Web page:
As you explore Cape Breton, be sure to pick up some of its many souvenirs hand–crafted by Acadian artisans. Jewelry, rugs, pottery, artwork — the list of Cape Breton artisans sharing their unique wares is endless.
Once you leave the Cape and head south back to mainland Nova Scotia, take a side trip to the eastern shore to visit the Fortress and Louisbourg National Historic Site in Louisbourg. Billed as the “largest reconstructed 18th–century French fortified town” in North America, the Fort is truly a marvel. After the French surrendered Acadia to the aggressive British during the early 1700s, a group of French retreated to this isolated encampment along Nova Scotia’s Northeast coast. This massive fort refuted siege after siege before finally surrendering to the British in 1760, who, naturally, immediately burned it down to the ground. Thankfully, the reconstructed fort is one of the continent’s finest and a certain can’t miss for history buffs.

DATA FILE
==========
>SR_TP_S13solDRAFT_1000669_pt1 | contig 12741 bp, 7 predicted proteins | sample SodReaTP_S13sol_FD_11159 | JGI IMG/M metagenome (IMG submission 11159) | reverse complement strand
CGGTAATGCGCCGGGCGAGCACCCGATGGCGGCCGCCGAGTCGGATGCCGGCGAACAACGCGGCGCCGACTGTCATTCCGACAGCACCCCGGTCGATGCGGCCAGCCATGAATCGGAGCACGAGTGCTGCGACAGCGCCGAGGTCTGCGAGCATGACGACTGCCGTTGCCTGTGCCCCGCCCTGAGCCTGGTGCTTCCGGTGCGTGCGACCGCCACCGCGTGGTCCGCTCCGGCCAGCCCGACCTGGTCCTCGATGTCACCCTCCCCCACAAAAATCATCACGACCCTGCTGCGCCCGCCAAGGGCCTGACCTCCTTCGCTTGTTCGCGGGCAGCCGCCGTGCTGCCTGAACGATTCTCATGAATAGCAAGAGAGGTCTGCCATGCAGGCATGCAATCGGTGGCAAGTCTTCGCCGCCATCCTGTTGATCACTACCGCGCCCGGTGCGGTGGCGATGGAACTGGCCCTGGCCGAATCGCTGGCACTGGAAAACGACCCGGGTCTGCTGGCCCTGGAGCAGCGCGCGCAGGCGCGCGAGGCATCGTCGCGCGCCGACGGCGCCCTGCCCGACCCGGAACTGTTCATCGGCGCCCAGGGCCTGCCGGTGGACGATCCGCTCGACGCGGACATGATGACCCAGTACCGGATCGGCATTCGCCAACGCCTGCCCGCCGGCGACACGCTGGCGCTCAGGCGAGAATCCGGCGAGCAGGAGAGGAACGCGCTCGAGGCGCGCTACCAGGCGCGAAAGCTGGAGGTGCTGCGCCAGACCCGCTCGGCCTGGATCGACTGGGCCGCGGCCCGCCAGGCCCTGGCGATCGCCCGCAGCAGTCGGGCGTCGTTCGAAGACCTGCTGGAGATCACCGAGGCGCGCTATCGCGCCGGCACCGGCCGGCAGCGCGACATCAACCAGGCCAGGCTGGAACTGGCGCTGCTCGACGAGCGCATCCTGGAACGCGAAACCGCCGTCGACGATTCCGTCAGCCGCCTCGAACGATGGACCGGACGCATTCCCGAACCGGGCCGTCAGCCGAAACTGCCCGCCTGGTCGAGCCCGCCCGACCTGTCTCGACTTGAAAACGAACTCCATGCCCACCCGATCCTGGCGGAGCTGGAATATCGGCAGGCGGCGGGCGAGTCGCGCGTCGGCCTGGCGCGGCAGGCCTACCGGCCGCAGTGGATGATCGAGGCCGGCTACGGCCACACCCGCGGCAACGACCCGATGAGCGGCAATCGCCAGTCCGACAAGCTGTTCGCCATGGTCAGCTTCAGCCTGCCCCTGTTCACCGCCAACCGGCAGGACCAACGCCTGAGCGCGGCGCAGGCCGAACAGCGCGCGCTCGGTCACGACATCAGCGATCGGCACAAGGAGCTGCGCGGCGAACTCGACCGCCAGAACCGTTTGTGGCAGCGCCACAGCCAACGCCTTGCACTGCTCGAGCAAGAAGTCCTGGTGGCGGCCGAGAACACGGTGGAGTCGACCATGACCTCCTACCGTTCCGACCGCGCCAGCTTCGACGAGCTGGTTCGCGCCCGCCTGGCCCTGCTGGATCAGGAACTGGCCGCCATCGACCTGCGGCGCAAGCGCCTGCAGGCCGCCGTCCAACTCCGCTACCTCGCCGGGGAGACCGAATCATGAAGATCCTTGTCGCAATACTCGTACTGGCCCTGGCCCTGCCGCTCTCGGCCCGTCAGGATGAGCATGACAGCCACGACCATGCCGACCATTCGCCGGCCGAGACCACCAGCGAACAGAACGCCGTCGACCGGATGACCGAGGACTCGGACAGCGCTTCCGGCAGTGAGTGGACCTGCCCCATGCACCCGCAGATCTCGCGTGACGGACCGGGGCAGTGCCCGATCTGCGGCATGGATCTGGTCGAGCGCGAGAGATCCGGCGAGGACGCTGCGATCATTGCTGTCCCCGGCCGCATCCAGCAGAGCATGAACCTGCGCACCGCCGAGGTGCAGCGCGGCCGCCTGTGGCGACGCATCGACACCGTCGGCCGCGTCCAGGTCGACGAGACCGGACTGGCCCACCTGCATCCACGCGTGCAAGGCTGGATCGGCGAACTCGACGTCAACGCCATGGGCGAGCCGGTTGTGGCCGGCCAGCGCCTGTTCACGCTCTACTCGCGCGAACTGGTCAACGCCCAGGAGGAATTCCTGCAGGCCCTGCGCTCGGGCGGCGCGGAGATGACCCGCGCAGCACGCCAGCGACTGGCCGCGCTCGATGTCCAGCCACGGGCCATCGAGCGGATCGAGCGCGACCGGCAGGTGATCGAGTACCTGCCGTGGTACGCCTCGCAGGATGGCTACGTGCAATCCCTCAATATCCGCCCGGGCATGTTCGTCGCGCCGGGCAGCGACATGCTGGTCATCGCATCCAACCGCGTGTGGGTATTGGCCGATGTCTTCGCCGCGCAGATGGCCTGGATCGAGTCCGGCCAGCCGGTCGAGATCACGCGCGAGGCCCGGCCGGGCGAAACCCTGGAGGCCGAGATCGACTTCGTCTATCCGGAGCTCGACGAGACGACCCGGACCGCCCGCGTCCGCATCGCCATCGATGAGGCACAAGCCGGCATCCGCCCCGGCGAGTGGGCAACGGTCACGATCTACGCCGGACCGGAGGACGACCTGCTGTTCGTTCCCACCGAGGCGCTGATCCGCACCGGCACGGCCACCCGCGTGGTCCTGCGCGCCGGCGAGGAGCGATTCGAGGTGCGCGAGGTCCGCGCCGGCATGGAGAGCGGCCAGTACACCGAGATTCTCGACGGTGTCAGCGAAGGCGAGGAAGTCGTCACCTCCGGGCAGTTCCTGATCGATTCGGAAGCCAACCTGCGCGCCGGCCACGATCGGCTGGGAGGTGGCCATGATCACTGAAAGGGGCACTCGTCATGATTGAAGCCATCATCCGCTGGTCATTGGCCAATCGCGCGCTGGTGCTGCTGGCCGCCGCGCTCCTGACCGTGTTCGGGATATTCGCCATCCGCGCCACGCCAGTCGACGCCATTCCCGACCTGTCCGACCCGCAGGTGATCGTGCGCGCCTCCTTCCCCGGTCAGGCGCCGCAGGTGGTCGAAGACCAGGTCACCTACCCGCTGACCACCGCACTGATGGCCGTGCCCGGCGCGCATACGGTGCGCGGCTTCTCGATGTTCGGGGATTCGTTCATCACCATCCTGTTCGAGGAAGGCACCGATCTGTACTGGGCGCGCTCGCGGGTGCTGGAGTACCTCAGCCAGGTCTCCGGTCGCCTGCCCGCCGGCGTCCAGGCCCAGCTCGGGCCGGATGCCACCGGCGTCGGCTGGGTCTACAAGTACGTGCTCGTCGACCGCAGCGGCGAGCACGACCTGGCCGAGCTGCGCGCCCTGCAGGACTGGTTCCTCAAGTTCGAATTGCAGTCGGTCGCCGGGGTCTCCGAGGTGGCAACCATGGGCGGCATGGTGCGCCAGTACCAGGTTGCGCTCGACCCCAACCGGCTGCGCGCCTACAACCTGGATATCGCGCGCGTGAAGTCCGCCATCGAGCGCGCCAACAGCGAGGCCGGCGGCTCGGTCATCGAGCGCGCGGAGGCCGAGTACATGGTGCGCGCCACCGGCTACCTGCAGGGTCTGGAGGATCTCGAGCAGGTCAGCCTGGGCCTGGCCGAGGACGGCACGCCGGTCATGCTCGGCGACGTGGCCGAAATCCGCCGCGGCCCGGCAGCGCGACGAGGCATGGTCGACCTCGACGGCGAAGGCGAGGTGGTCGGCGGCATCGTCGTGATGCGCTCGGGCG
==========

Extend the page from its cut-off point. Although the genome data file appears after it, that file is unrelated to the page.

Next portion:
Before heading down to Halifax, take some time to enjoy the province’s Eastern Shore, truly a step back to simpler days where Nova Scotia heritage is proud and true. Visit Sherbrooke Village, the province’s largest living history museum, where the areas late 19th–Century boomtown heritage stands on display. Nearly 30 buildings have been restored to make this a worthwhile destination. Nestled along the shore also is the spectacular yet quiet Taylor Head Provincial Park, which boasts several outstanding hiking trails along the peninsula that juts into the chilly Atlantic. The town of Tangier is a paddler’s destination along the Atlantic, with scores of kayaking outfitters ready to create an adventure you’ll never forget.
Of course, no visit to the region would be complete without spending at least a few days in the provincial capital of Halifax. An incredibly charming city, Halifax is part San Francisco, with it wide array of culture and bay atmosphere, and part Cape May, New Jersey, where sleepy charms and splendid architecture create an alluring visit. Like all great cities, Halifax is meant to be explored on foot. Park the RV near the city center and put on your walking shoes. It won’t be long before you and yours are immersed in cafes, restaurants, and shops, all lining historic streets along the waterfront. At night, musicians abound and the city’s folk roots can be found in any of the numerous alehouses. A stroll among the Halifax Public Gardens and the Halifax Citadel National Historic Site that towers over the city center are musts.
For help planning your getaway, contact the Nova Scotia Department of Tourism at 800/565–0000; www.novascotia.com.Charles Hofer is a freelance writer from New Brunswick, New Jersey.